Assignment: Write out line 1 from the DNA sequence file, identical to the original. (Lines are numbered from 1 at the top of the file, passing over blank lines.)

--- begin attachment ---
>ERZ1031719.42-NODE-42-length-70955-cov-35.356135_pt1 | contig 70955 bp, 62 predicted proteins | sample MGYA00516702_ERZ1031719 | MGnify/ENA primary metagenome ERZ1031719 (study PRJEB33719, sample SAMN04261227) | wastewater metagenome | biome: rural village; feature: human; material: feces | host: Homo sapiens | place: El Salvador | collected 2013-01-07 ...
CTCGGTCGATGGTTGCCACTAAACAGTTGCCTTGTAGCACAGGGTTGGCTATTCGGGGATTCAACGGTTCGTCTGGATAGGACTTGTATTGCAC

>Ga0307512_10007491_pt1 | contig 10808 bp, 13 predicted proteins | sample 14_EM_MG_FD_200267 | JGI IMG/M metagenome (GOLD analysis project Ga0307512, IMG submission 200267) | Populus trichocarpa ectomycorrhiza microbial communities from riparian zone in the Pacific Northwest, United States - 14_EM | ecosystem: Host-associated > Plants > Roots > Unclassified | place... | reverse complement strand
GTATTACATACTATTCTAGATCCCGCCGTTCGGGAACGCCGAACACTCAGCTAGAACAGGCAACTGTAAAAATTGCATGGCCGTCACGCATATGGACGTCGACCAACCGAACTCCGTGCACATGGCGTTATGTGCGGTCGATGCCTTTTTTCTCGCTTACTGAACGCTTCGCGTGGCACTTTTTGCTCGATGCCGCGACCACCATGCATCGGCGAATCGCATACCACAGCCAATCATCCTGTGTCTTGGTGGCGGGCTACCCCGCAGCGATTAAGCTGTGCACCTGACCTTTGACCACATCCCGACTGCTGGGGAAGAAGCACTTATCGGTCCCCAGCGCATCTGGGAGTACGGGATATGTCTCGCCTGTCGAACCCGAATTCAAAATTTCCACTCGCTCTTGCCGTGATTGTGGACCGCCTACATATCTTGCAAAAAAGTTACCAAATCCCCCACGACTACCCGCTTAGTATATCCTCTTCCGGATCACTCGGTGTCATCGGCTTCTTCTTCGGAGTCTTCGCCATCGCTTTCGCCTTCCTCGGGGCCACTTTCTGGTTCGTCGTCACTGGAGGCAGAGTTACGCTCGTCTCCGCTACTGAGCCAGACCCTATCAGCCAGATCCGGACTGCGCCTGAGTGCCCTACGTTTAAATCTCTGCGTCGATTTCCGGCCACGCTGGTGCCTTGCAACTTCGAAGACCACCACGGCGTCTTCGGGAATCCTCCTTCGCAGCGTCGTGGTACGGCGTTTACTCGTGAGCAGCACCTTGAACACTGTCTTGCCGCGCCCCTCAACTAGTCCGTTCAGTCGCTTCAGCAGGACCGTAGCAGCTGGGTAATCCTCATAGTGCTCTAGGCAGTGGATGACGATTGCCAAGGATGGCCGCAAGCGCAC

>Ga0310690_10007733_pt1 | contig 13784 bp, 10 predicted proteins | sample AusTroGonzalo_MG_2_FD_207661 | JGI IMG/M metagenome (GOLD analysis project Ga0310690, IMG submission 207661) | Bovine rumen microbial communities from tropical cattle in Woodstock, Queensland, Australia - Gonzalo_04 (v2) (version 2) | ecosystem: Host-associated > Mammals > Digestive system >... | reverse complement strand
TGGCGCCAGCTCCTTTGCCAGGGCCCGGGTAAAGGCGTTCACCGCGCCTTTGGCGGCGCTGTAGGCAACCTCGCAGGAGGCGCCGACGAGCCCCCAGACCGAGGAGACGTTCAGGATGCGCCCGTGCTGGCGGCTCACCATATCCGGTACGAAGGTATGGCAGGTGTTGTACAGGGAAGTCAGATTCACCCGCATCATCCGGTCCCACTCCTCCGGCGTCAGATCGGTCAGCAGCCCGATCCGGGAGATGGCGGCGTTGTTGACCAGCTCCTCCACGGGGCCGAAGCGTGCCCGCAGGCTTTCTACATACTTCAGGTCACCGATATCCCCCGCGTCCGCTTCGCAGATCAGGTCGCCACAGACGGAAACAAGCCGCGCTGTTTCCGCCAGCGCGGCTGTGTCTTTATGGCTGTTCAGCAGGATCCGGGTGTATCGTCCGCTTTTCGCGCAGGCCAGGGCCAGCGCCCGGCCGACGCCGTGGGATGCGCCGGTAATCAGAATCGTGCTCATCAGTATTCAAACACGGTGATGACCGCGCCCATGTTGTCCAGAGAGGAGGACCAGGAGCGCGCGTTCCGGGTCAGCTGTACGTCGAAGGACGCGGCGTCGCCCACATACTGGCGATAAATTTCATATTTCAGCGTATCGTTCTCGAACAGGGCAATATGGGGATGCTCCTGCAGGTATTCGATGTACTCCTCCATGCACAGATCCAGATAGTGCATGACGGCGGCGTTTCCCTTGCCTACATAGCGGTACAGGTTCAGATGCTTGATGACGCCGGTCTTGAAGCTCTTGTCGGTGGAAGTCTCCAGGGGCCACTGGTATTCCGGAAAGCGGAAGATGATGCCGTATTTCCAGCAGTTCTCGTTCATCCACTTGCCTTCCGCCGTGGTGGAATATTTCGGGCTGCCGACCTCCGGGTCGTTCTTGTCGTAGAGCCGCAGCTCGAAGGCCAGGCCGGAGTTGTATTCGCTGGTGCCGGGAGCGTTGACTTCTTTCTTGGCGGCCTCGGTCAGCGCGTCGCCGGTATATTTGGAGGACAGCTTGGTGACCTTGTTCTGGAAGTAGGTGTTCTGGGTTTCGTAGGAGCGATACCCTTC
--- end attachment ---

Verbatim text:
>ERZ1031719.42-NODE-42-length-70955-cov-35.356135_pt1 | contig 70955 bp, 62 predicted proteins | sample MGYA00516702_ERZ1031719 | MGnify/ENA primary metagenome ERZ1031719 (study PRJEB33719, sample SAMN04261227) | wastewater metagenome | biome: rural village; feature: human; material: feces | host: Homo sapiens | place: El Salvador | collected 2013-01-07 ...